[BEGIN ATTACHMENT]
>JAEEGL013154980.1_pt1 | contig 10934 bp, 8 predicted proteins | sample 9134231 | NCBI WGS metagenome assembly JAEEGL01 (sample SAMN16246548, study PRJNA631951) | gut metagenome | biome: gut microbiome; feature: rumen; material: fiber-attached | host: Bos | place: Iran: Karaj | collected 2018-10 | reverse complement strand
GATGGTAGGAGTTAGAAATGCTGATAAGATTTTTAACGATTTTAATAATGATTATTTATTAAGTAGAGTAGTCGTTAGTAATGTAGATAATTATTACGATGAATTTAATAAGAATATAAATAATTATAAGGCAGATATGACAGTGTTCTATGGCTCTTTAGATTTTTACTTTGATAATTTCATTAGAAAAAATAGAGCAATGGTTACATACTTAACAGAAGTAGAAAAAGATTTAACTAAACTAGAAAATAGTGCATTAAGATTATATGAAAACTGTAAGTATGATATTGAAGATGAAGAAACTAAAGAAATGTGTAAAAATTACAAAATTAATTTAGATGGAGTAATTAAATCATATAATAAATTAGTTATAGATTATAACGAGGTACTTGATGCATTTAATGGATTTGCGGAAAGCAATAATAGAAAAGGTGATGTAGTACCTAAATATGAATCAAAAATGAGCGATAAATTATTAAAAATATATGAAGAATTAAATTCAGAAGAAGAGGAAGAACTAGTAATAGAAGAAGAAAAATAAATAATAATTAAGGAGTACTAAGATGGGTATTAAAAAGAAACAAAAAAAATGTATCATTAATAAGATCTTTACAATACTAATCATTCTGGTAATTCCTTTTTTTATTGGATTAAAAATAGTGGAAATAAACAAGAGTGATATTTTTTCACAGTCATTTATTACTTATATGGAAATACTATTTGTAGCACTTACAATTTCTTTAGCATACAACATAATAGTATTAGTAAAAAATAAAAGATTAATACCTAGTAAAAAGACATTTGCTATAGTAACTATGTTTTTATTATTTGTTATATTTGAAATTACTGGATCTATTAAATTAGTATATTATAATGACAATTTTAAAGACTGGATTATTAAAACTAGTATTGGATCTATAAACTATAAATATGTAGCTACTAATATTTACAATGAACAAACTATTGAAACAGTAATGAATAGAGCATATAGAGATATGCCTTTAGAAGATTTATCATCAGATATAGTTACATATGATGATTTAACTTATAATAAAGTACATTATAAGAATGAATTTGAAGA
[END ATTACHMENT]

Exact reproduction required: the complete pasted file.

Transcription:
>JAEEGL013154980.1_pt1 | contig 10934 bp, 8 predicted proteins | sample 9134231 | NCBI WGS metagenome assembly JAEEGL01 (sample SAMN16246548, study PRJNA631951) | gut metagenome | biome: gut microbiome; feature: rumen; material: fiber-attached | host: Bos | place: Iran: Karaj | collected 2018-10 | reverse complement strand
GATGGTAGGAGTTAGAAATGCTGATAAGATTTTTAACGATTTTAATAATGATTATTTATTAAGTAGAGTAGTCGTTAGTAATGTAGATAATTATTACGATGAATTTAATAAGAATATAAATAATTATAAGGCAGATATGACAGTGTTCTATGGCTCTTTAGATTTTTACTTTGATAATTTCATTAGAAAAAATAGAGCAATGGTTACATACTTAACAGAAGTAGAAAAAGATTTAACTAAACTAGAAAATAGTGCATTAAGATTATATGAAAACTGTAAGTATGATATTGAAGATGAAGAAACTAAAGAAATGTGTAAAAATTACAAAATTAATTTAGATGGAGTAATTAAATCATATAATAAATTAGTTATAGATTATAACGAGGTACTTGATGCATTTAATGGATTTGCGGAAAGCAATAATAGAAAAGGTGATGTAGTACCTAAATATGAATCAAAAATGAGCGATAAATTATTAAAAATATATGAAGAATTAAATTCAGAAGAAGAGGAAGAACTAGTAATAGAAGAAGAAAAATAAATAATAATTAAGGAGTACTAAGATGGGTATTAAAAAGAAACAAAAAAAATGTATCATTAATAAGATCTTTACAATACTAATCATTCTGGTAATTCCTTTTTTTATTGGATTAAAAATAGTGGAAATAAACAAGAGTGATATTTTTTCACAGTCATTTATTACTTATATGGAAATACTATTTGTAGCACTTACAATTTCTTTAGCATACAACATAATAGTATTAGTAAAAAATAAAAGATTAATACCTAGTAAAAAGACATTTGCTATAGTAACTATGTTTTTATTATTTGTTATATTTGAAATTACTGGATCTATTAAATTAGTATATTATAATGACAATTTTAAAGACTGGATTATTAAAACTAGTATTGGATCTATAAACTATAAATATGTAGCTACTAATATTTACAATGAACAAACTATTGAAACAGTAATGAATAGAGCATATAGAGATATGCCTTTAGAAGATTTATCATCAGATATAGTTACATATGATGATTTAACTTATAATAAAGTACATTATAAGAATGAATTTGAAGA